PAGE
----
Painting of royal socialites in Georgian England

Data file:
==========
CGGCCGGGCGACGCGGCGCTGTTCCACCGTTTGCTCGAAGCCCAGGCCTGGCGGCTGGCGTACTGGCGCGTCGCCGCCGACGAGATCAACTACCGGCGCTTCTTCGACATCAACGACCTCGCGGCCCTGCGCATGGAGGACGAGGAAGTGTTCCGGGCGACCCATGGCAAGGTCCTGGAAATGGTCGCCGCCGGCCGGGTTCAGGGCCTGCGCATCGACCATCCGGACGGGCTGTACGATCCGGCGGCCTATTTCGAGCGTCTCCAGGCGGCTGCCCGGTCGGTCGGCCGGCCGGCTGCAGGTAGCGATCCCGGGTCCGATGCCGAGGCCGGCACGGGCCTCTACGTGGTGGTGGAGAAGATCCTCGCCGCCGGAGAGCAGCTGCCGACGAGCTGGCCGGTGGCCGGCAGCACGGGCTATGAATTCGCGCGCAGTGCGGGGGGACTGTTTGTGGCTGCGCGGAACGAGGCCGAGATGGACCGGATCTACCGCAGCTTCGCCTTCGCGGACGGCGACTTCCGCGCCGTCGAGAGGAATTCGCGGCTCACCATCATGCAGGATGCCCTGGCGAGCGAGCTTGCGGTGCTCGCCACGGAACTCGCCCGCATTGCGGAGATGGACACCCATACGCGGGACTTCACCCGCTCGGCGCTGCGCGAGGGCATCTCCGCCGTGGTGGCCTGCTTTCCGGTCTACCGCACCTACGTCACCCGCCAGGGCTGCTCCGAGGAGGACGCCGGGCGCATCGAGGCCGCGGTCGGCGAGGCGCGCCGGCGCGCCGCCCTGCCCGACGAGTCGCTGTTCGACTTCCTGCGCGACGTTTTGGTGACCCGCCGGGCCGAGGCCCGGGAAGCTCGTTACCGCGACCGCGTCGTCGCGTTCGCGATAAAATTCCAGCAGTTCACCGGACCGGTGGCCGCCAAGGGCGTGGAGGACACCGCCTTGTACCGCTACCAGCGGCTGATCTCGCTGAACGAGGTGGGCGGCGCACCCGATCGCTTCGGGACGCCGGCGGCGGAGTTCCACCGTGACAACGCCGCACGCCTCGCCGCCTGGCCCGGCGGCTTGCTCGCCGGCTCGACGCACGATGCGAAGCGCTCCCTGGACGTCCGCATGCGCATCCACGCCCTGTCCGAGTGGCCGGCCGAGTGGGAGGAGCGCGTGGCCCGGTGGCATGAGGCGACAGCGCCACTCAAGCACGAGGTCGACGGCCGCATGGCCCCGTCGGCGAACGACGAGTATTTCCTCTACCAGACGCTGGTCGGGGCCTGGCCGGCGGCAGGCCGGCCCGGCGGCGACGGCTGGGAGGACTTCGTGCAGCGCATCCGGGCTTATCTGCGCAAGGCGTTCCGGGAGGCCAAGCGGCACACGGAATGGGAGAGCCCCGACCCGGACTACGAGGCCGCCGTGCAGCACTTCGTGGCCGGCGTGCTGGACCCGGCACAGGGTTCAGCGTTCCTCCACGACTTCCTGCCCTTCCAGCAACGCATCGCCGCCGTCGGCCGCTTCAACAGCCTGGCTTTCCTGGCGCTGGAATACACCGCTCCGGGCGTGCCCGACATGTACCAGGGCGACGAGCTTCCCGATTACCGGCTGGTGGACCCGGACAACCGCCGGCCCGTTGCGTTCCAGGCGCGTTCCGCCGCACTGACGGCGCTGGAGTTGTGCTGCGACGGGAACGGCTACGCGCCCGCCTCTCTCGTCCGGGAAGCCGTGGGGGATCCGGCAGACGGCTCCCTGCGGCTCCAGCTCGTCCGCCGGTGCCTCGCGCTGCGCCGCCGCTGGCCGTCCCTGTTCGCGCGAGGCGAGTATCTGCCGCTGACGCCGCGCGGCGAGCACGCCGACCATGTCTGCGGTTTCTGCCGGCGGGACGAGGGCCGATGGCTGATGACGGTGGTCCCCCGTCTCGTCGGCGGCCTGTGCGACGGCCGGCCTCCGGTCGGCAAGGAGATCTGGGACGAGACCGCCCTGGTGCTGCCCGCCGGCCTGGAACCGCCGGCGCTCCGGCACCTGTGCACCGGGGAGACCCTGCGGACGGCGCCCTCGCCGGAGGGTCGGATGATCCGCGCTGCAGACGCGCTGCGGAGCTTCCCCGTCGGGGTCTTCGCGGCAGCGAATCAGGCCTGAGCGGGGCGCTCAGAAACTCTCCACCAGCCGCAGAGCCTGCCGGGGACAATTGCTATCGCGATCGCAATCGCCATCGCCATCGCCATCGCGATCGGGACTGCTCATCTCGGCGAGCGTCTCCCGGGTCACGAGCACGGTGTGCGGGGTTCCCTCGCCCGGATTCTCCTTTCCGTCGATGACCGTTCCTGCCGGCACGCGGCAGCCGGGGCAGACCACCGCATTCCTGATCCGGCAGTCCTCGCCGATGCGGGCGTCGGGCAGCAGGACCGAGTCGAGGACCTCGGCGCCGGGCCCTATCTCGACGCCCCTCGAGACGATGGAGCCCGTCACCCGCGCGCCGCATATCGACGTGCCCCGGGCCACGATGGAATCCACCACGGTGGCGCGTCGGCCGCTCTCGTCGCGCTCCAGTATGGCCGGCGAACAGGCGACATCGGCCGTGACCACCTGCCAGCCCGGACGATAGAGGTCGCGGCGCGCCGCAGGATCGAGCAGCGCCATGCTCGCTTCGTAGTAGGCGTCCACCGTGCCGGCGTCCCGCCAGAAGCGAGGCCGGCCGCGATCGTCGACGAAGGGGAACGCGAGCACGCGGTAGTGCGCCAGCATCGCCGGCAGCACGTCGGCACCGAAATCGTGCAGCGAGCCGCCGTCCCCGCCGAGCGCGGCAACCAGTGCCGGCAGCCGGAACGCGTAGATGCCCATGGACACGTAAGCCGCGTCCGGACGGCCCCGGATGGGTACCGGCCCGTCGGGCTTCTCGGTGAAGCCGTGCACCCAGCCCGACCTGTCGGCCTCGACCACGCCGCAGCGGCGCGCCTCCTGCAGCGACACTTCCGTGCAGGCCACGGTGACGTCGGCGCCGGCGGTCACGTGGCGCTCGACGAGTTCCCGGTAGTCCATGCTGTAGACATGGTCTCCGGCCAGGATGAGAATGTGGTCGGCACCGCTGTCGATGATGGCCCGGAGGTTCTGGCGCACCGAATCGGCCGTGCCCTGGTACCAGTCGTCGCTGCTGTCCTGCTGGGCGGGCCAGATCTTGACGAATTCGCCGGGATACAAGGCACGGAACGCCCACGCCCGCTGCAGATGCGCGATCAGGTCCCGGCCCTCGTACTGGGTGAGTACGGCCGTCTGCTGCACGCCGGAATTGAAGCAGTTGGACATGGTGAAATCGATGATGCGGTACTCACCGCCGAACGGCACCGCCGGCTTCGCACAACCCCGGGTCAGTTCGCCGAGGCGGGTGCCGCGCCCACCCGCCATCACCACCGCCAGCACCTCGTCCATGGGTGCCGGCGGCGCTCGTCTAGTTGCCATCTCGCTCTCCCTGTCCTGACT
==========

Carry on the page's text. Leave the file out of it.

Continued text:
Georgian England runs roughly from 1714-1837, a period that encompasses a period of extraordinary change: Great Britain, arguably the most powerful nation in the world by 1800, gains and loses and then gains another empire, cities (especially London) grow explosively, modern industry begins, the novel as a literary genre is born, women and the working classes begin to assert their rights, and much else. Literature and the arts—in poetry, in fiction, in painting, in music, in drama, in architecture—are at a pinnacle. The course will focus on modules that explore some of the most important political, historical, and artistic facets of the period: criminal justice and the legal system, the power of satire, the birth of women’s rights, the country vs the city, the emergence of the professional writer, the class system, and the exploration of a new kind of personal poetry with the Romantic movement. We will study Swift, Pope, Wollstonecraft, Hogarth, Johnson, Wordsworth, Austen, as well as additional reading in primary sources on crime and justice.